MRA (Mobile and Remote Access) is a technology that allows phone registrations without raw sip signaling sent over the internet. I compare it to RPC over HTTPS proxy, aka “Outlook Anywhere.” Email came first, now I’m not sure if anyone remembers having to VPN in for Outlook to work.

After having several MRA projects back to back, I’ve found that most of the lessons I’ve learned were dealing with project management than the technical pieces. No other piece of hardware or software requires so many different groups of people: the datacenter guy, the firewall guy, the certificate guy, the dns guy, the voice guy. Throw in a business analyst and a project manager and it gets messy. I literally had projects ongoing for months and months when I was able to get MRA working in my lab in just a couple hours. Anytime I finish a project I look at how it could’ve been done better, so here it is:

First: It’s better to think of MRA as 5 separate, independent tasks because almost nothing depends on anything else.

  1. VM Deployment
  2. Networking
  3. Certificates
  4. DNS
  5. Firewall

Second: Clearly define roles and responsibilities per task at the onset of the project. The certificate guy doesn’t care about ip addresses or storage so just gather contact information and give role takers hyper-specific information to keep their attention. Limit emails.

Third: Make the configuration as cookie-cutter as possible. I wouldn’t even mention single NIC with some nat reflexion workaround, you use the advanced networking key with an outside and an inside interface. Public Certs on everything. It’s always a cluster, even if its a cluster of one; you never know when they will scale up. I assume inside out, everything is allowed through the firewall; this is usually the case and customers get confused with the lengthy cisco documentation. I usually give something like below:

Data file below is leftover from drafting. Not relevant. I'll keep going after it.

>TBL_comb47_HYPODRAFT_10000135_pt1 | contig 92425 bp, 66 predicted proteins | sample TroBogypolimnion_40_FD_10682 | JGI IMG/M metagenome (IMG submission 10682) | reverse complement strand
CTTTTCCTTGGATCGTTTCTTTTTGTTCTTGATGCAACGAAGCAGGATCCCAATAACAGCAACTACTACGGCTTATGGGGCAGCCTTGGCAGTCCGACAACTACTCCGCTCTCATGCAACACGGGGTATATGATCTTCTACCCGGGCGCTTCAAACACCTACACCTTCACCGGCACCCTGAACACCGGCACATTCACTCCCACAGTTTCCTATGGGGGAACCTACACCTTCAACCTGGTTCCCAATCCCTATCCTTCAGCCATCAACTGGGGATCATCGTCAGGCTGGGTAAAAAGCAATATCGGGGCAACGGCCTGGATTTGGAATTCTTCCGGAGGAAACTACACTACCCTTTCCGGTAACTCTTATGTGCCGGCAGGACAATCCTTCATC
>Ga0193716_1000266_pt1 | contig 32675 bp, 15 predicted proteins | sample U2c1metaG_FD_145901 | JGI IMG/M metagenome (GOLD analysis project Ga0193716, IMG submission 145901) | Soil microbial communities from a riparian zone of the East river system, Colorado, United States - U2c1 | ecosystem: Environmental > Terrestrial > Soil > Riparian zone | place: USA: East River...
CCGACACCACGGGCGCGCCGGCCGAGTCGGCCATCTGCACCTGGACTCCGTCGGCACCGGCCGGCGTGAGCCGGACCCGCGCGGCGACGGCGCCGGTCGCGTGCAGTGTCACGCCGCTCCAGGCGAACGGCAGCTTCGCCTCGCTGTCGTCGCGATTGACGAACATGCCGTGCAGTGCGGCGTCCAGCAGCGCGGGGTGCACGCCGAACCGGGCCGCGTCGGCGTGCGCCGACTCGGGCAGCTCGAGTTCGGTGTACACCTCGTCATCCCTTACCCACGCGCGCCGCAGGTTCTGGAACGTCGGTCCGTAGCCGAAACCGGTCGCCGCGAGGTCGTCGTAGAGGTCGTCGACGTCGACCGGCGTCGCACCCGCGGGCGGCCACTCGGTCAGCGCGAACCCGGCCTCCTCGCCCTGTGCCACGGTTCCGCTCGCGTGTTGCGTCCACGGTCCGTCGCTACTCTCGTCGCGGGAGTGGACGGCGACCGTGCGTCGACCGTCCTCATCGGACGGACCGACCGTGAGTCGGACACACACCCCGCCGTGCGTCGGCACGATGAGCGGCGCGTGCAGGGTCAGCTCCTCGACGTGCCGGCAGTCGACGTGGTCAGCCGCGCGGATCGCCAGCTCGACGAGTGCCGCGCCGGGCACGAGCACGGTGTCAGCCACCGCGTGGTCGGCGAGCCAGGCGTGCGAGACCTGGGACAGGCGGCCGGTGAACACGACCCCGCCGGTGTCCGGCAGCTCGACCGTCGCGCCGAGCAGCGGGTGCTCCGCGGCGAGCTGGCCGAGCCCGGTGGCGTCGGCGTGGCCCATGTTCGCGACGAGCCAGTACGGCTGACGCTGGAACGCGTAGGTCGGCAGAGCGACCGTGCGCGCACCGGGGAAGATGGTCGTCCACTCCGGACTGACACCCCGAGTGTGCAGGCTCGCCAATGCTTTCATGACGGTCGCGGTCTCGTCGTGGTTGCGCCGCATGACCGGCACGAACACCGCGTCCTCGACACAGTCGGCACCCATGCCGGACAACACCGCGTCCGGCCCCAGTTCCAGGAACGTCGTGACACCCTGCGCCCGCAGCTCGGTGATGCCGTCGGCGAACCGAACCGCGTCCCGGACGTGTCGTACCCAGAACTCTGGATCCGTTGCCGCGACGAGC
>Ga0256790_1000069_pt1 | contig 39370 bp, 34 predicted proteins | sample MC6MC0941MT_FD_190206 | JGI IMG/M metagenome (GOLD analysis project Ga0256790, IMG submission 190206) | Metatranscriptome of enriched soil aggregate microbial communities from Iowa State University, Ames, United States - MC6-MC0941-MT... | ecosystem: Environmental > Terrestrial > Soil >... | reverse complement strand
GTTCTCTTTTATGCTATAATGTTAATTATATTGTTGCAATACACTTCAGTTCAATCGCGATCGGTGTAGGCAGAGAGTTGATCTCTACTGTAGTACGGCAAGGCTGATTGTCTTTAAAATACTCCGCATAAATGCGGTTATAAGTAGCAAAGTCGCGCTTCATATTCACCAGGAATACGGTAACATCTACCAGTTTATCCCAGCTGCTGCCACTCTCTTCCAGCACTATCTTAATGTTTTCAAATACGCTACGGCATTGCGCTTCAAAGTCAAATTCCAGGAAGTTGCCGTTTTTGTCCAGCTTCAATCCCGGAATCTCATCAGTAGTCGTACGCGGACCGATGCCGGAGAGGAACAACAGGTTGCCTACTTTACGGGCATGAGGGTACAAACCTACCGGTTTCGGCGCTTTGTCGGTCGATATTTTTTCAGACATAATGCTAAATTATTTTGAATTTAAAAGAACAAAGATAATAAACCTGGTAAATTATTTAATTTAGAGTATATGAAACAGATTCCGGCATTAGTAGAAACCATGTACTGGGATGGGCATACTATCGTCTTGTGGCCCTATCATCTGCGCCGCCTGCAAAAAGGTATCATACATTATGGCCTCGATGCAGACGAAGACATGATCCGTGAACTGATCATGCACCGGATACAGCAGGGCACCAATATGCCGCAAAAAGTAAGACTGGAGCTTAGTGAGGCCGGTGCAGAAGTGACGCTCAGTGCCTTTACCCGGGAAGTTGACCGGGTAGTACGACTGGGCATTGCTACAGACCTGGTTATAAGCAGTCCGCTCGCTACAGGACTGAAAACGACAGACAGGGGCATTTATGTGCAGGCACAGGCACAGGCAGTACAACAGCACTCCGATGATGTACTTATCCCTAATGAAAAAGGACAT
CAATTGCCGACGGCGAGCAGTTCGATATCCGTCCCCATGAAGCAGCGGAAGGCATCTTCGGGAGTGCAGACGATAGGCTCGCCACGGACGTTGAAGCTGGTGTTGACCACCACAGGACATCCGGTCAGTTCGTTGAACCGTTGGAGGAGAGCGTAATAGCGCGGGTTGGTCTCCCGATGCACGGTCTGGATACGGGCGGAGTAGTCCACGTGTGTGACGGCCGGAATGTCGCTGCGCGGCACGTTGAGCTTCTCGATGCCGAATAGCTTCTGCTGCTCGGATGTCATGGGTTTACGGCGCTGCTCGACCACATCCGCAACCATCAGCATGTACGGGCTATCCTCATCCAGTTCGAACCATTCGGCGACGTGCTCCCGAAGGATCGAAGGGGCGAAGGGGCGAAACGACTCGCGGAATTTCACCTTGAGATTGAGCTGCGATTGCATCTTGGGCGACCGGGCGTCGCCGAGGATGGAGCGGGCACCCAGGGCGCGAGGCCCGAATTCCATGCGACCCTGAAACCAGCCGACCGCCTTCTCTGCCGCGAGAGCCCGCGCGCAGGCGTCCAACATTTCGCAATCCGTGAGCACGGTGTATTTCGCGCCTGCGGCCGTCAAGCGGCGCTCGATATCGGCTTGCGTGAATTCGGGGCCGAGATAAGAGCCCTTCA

Purpose

Protocol

Internet Endpoint (source)

Expressway-E (listening)

XMPP

TCP

>=1024

5222

XMPP federation

TCP

>=1024

5269

HTTP proxy (UDS)

TCP

>=1024

8443

SIP media

UDP

>=1024

36002 to 59999

SIP signaling

TLS

>=1024

5061

HTTPS (Unity)

TCP

>=1024

443

Also, I posted before about Flexible Jabber ID, which allows for multiple presence domains. That can cause holdups if you aren’t allowed to sign for these domains for your cup-xmpp certificate. It becomes an all-or-nothing service model. The best thing to do is get ahead of this and remove services from domains that you cannot sign for! You can run a whois lookup to ensure the technical contact has some relationship with the customer.

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